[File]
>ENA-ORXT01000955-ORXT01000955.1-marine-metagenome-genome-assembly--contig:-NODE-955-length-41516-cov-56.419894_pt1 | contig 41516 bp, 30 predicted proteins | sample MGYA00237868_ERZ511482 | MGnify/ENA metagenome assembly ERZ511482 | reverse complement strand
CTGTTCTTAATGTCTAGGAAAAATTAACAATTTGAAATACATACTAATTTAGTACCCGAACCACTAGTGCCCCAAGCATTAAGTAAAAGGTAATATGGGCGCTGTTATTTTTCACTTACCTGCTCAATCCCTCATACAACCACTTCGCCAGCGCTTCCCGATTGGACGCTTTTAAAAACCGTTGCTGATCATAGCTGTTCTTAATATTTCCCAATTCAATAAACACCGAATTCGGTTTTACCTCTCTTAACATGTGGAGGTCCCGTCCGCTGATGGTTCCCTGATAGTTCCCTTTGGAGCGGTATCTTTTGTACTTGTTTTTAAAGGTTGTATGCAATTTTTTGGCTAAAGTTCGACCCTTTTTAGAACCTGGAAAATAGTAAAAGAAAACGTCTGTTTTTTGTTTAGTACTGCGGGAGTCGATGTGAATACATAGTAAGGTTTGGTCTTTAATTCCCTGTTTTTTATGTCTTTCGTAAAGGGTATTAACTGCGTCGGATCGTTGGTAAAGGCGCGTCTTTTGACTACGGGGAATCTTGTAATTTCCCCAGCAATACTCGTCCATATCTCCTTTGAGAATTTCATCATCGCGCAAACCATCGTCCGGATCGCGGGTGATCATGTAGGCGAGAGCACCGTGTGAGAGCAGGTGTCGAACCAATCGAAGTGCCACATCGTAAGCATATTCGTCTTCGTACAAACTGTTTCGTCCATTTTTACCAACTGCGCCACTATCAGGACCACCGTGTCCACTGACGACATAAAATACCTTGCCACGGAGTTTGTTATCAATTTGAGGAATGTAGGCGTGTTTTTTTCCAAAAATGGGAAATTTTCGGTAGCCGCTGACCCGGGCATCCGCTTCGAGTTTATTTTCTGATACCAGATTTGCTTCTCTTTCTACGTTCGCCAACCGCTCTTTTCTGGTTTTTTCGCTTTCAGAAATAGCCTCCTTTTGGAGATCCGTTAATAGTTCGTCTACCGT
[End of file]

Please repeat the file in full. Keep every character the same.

>ENA-ORXT01000955-ORXT01000955.1-marine-metagenome-genome-assembly--contig:-NODE-955-length-41516-cov-56.419894_pt1 | contig 41516 bp, 30 predicted proteins | sample MGYA00237868_ERZ511482 | MGnify/ENA metagenome assembly ERZ511482 | reverse complement strand
CTGTTCTTAATGTCTAGGAAAAATTAACAATTTGAAATACATACTAATTTAGTACCCGAACCACTAGTGCCCCAAGCATTAAGTAAAAGGTAATATGGGCGCTGTTATTTTTCACTTACCTGCTCAATCCCTCATACAACCACTTCGCCAGCGCTTCCCGATTGGACGCTTTTAAAAACCGTTGCTGATCATAGCTGTTCTTAATATTTCCCAATTCAATAAACACCGAATTCGGTTTTACCTCTCTTAACATGTGGAGGTCCCGTCCGCTGATGGTTCCCTGATAGTTCCCTTTGGAGCGGTATCTTTTGTACTTGTTTTTAAAGGTTGTATGCAATTTTTTGGCTAAAGTTCGACCCTTTTTAGAACCTGGAAAATAGTAAAAGAAAACGTCTGTTTTTTGTTTAGTACTGCGGGAGTCGATGTGAATACATAGTAAGGTTTGGTCTTTAATTCCCTGTTTTTTATGTCTTTCGTAAAGGGTATTAACTGCGTCGGATCGTTGGTAAAGGCGCGTCTTTTGACTACGGGGAATCTTGTAATTTCCCCAGCAATACTCGTCCATATCTCCTTTGAGAATTTCATCATCGCGCAAACCATCGTCCGGATCGCGGGTGATCATGTAGGCGAGAGCACCGTGTGAGAGCAGGTGTCGAACCAATCGAAGTGCCACATCGTAAGCATATTCGTCTTCGTACAAACTGTTTCGTCCATTTTTACCAACTGCGCCACTATCAGGACCACCGTGTCCACTGACGACATAAAATACCTTGCCACGGAGTTTGTTATCAATTTGAGGAATGTAGGCGTGTTTTTTTCCAAAAATGGGAAATTTTCGGTAGCCGCTGACCCGGGCATCCGCTTCGAGTTTATTTTCTGATACCAGATTTGCTTCTCTTTCTACGTTCGCCAACCGCTCTTTTCTGGTTTTTTCGCTTTCAGAAATAGCCTCCTTTTGGAGATCCGTTAATAGTTCGTCTACCGT